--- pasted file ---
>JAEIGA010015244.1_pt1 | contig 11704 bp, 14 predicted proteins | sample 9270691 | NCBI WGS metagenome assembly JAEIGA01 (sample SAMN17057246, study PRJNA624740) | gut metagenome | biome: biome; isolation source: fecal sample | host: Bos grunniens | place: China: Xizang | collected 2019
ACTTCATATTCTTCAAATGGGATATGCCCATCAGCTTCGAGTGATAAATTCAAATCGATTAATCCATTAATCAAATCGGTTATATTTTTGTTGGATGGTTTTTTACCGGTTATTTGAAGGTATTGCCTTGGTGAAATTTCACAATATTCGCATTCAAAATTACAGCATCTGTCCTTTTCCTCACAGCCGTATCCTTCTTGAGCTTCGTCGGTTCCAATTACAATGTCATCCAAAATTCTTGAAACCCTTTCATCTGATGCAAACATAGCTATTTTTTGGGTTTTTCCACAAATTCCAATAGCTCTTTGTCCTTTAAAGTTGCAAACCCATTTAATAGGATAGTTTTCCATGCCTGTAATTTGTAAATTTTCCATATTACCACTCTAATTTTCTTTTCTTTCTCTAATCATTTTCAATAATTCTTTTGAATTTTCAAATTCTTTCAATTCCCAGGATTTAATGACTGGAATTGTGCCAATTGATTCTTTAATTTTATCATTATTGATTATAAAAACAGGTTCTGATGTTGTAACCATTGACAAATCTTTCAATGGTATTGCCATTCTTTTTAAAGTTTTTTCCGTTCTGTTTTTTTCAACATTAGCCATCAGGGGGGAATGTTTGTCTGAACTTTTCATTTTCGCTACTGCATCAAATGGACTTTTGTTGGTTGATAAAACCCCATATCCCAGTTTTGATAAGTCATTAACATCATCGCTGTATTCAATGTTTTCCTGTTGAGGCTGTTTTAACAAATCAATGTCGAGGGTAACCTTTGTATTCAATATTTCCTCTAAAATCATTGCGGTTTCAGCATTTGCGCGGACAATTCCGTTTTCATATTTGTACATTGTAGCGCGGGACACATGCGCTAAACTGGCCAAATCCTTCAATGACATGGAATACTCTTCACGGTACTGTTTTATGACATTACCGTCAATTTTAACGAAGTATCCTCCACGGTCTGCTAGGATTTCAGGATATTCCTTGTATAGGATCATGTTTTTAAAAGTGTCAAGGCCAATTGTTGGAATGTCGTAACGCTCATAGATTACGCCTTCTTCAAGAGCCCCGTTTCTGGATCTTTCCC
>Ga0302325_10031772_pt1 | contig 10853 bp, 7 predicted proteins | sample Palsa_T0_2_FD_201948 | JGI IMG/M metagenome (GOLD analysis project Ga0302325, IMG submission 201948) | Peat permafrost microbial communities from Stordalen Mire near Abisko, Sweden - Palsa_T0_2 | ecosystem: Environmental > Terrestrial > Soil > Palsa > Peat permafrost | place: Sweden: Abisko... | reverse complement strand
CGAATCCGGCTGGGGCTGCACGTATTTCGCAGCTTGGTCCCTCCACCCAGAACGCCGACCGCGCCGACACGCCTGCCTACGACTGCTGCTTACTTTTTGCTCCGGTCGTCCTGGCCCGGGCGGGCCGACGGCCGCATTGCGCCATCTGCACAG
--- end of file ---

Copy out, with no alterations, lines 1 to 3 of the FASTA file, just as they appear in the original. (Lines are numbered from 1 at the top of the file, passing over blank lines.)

>JAEIGA010015244.1_pt1 | contig 11704 bp, 14 predicted proteins | sample 9270691 | NCBI WGS metagenome assembly JAEIGA01 (sample SAMN17057246, study PRJNA624740) | gut metagenome | biome: biome; isolation source: fecal sample | host: Bos grunniens | place: China: Xizang | collected 2019
ACTTCATATTCTTCAAATGGGATATGCCCATCAGCTTCGAGTGATAAATTCAAATCGATTAATCCATTAATCAAATCGGTTATATTTTTGTTGGATGGTTTTTTACCGGTTATTTGAAGGTATTGCCTTGGTGAAATTTCACAATATTCGCATTCAAAATTACAGCATCTGTCCTTTTCCTCACAGCCGTATCCTTCTTGAGCTTCGTCGGTTCCAATTACAATGTCATCCAAAATTCTTGAAACCCTTTCATCTGATGCAAACATAGCTATTTTTTGGGTTTTTCCACAAATTCCAATAGCTCTTTGTCCTTTAAAGTTGCAAACCCATTTAATAGGATAGTTTTCCATGCCTGTAATTTGTAAATTTTCCATATTACCACTCTAATTTTCTTTTCTTTCTCTAATCATTTTCAATAATTCTTTTGAATTTTCAAATTCTTTCAATTCCCAGGATTTAATGACTGGAATTGTGCCAATTGATTCTTTAATTTTATCATTATTGATTATAAAAACAGGTTCTGATGTTGTAACCATTGACAAATCTTTCAATGGTATTGCCATTCTTTTTAAAGTTTTTTCCGTTCTGTTTTTTTCAACATTAGCCATCAGGGGGGAATGTTTGTCTGAACTTTTCATTTTCGCTACTGCATCAAATGGACTTTTGTTGGTTGATAAAACCCCATATCCCAGTTTTGATAAGTCATTAACATCATCGCTGTATTCAATGTTTTCCTGTTGAGGCTGTTTTAACAAATCAATGTCGAGGGTAACCTTTGTATTCAATATTTCCTCTAAAATCATTGCGGTTTCAGCATTTGCGCGGACAATTCCGTTTTCATATTTGTACATTGTAGCGCGGGACACATGCGCTAAACTGGCCAAATCCTTCAATGACATGGAATACTCTTCACGGTACTGTTTTATGACATTACCGTCAATTTTAACGAAGTATCCTCCACGGTCTGCTAGGATTTCAGGATATTCCTTGTATAGGATCATGTTTTTAAAAGTGTCAAGGCCAATTGTTGGAATGTCGTAACGCTCATAGATTACGCCTTCTTCAAGAGCCCCGTTTCTGGATCTTTCCC
>Ga0302325_10031772_pt1 | contig 10853 bp, 7 predicted proteins | sample Palsa_T0_2_FD_201948 | JGI IMG/M metagenome (GOLD analysis project Ga0302325, IMG submission 201948) | Peat permafrost microbial communities from Stordalen Mire near Abisko, Sweden - Palsa_T0_2 | ecosystem: Environmental > Terrestrial > Soil > Palsa > Peat permafrost | place: Sweden: Abisko... | reverse complement strand